Phase Inc., part of Cornelius business incubator, lands NIH grant

Jeff Schultz, co-founder Phase

Jan. 25. Phase Inc., which is operating out of the First Turn Innovations business incubator in Cornelius, has received a grant from the National Center for Advancing Translational Sciences (NCATS) to collaborate on 3D printing of medical devices.

The grant will open new doors to bio-innovation, said Jeff Schultz, co-founder of Phase and co-founder of First Turn Innovations.

Phase is partnering with Virginia Tech on the project that will further the use of micro-fluidics, which are test tubes of the digital age and can facilitate the development of next-generation therapeutics and diagnostic breakthroughs using “organ-on-a-chip” models.

Phase technology allows for the fabrication of micro-fluidic devices that are multilayered and have features such as electrodes and gels embedded into the devices.

“We look forward to leveraging this grant to further develop our technology to expand the capabilities of creating micro-fluidics in ways that are not possible with existing 3D printing or conventional manufacturing technologies,” Schultz said.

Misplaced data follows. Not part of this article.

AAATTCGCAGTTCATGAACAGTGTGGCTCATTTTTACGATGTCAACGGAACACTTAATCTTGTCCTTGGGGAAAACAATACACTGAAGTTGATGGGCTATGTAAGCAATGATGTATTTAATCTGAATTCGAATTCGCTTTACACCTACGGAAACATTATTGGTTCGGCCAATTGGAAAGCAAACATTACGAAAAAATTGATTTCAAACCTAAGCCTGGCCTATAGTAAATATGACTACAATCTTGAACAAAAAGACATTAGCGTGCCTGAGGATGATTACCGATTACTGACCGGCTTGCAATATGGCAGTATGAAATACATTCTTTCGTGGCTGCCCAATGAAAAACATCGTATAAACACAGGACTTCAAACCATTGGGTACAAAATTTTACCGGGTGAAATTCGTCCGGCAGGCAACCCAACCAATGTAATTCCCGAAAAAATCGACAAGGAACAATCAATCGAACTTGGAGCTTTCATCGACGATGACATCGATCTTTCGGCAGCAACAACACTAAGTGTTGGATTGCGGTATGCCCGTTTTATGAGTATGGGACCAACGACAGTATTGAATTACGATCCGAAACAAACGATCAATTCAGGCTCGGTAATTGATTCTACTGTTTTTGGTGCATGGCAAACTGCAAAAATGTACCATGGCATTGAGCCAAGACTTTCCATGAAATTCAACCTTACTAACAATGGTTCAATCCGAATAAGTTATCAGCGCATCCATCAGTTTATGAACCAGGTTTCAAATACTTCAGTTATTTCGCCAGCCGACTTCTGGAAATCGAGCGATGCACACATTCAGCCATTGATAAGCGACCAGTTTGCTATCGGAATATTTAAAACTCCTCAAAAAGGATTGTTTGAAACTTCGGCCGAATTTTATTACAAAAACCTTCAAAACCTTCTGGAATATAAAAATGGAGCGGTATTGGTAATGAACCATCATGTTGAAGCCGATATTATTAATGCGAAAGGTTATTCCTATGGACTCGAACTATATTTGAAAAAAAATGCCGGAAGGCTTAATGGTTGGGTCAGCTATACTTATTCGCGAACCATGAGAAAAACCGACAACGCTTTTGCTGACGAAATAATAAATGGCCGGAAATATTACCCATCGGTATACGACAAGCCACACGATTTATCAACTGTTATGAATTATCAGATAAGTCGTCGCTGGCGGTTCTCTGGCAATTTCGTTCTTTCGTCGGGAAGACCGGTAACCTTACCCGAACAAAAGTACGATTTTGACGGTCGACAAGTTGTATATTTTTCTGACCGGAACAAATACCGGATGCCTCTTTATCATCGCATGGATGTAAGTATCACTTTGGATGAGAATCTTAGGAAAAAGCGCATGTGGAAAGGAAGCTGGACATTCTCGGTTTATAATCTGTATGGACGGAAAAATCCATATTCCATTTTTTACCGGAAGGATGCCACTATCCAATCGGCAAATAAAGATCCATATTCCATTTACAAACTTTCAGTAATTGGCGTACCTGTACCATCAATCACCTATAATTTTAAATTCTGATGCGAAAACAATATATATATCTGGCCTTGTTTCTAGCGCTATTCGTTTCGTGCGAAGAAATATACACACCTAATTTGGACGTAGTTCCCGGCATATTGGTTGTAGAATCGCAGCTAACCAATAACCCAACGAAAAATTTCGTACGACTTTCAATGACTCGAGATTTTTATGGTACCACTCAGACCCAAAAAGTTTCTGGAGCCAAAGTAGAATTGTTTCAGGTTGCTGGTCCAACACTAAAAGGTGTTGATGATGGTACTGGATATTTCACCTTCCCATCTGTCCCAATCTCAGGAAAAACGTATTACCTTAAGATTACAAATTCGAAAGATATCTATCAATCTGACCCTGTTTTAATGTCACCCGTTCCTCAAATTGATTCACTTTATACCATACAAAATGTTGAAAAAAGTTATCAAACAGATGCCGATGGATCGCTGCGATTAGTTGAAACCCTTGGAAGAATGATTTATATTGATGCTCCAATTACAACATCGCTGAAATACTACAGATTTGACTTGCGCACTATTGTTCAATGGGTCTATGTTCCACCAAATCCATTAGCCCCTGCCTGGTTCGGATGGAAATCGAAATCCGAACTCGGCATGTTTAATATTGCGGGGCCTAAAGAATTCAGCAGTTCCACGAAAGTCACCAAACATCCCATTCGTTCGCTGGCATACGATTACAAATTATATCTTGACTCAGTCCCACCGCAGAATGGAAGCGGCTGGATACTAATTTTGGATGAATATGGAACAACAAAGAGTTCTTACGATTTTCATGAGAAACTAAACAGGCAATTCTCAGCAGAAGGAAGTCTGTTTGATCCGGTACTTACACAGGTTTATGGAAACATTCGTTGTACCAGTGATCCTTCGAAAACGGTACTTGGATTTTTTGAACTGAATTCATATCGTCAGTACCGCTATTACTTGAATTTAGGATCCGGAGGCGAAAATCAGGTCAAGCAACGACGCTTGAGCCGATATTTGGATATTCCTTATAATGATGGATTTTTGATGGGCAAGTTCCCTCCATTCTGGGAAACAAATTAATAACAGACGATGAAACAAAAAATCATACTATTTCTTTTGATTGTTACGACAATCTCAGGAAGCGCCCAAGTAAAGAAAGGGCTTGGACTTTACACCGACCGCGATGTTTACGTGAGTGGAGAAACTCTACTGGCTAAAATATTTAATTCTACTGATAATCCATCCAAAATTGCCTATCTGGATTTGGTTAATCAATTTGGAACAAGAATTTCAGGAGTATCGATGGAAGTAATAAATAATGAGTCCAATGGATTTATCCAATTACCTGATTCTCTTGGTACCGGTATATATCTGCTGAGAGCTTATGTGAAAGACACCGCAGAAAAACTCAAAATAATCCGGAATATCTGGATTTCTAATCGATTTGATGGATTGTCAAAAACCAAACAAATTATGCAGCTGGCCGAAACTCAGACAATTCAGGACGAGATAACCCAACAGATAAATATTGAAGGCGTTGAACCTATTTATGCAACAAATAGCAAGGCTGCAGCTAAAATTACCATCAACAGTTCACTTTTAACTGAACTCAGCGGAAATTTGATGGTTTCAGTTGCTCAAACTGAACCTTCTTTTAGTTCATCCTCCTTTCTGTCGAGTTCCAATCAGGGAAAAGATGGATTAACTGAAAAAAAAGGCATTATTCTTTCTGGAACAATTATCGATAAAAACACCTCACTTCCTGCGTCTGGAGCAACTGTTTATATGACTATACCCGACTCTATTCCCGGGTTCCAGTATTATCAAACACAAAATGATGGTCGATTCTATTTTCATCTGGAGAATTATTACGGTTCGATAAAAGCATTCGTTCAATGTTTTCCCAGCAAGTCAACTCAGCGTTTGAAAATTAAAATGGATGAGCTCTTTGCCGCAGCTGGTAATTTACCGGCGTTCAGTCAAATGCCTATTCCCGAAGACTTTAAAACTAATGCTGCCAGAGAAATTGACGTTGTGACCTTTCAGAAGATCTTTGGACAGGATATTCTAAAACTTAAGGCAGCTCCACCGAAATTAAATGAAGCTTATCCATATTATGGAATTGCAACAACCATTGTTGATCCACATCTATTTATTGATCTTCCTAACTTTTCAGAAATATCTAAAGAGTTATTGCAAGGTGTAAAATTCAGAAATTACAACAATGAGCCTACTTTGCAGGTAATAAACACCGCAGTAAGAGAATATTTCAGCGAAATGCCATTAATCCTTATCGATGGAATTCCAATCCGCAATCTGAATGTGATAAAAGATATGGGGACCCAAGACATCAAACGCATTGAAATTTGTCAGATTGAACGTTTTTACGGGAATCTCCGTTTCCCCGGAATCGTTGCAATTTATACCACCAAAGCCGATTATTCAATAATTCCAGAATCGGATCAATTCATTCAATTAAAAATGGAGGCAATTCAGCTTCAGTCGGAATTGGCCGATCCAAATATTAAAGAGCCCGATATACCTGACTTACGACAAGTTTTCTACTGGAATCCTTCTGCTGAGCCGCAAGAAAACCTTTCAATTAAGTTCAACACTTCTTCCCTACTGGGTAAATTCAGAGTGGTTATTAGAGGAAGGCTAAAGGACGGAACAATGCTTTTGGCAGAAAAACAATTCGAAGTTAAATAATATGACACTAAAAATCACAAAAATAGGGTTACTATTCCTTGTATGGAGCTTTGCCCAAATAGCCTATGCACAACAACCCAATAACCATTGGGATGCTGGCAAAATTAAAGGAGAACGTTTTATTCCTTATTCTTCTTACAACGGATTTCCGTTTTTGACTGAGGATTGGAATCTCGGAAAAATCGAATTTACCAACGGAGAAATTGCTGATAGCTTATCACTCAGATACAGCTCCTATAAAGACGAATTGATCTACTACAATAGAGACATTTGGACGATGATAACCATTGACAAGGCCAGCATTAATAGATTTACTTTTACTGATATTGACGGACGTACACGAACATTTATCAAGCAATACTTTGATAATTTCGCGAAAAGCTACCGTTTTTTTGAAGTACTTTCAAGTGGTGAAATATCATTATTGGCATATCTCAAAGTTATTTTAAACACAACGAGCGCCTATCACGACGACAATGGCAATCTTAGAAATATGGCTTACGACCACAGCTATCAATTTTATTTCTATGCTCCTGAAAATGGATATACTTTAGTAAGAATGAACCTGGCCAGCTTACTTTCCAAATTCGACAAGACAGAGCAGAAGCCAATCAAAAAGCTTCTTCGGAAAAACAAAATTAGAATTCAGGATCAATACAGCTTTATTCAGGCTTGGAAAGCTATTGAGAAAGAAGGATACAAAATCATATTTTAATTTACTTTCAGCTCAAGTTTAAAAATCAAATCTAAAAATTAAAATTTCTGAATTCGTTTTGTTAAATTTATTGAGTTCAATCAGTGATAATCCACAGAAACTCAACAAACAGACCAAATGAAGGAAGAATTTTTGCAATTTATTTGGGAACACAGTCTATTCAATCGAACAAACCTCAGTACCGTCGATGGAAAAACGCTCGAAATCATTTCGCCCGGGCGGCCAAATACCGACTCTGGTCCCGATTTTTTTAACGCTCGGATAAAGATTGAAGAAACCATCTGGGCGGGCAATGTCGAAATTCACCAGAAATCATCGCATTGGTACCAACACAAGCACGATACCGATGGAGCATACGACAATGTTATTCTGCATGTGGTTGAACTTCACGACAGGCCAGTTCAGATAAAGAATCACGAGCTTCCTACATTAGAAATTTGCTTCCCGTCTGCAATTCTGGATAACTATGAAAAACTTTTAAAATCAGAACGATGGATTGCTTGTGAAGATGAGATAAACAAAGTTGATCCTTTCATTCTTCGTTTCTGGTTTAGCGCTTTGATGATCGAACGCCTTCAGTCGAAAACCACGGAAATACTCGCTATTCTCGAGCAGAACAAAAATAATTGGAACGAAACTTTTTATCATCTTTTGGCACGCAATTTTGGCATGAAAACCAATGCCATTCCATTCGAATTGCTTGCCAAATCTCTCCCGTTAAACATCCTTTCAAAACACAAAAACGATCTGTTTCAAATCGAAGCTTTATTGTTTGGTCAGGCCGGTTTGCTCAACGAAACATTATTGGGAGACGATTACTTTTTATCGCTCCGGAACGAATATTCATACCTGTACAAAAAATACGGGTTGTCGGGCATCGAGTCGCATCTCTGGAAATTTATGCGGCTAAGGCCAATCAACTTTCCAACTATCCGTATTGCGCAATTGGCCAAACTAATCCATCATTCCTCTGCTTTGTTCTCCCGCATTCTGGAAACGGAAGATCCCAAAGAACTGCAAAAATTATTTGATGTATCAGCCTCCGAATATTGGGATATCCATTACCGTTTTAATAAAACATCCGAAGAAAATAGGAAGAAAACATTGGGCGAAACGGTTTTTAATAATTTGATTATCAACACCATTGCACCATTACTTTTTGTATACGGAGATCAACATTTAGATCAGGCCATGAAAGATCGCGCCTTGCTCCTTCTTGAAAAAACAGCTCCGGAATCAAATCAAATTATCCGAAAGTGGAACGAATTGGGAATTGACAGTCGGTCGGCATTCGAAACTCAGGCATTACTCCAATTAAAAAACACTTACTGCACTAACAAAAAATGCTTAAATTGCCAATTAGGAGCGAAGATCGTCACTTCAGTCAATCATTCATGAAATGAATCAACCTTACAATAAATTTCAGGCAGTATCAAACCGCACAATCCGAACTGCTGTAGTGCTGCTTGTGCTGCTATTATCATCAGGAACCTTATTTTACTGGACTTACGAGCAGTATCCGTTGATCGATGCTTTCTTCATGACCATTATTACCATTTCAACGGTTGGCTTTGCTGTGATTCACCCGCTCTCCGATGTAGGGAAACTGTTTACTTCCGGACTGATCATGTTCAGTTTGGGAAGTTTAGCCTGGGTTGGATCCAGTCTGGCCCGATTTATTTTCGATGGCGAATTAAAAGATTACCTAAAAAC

The size of the Small Business Innovation Research grant was not disclosed.


Having diagnostic or electrical devices embedded into 3D printed micro-fluidic devices has the potential to change the way bio-med tools are created, according to Rafael Davalos, a professor of Biomedical Engineering and Mechanics in the Virginia Tech–Wake Forest University School of Biomedical Engineering and Sciences.

Business incubator in Cornelius

First Turn Innovations’ co-founder is Kevin Mahl, an engineer by training, real estate developer and CEO of Cornelius-based Champion Tire & Wheel.

Kevin Mahl

First Turn is an engineering and hardware business incubator where entrepreneurs have access to capital and seasoned investors who can help commercialize ideas. The incubator taps into the network of investors and innovators in the Lake Norman region.

“It is a community where ideas come to life through the collaborative efforts of a highly skilled pool of human capital,” Mahl said.


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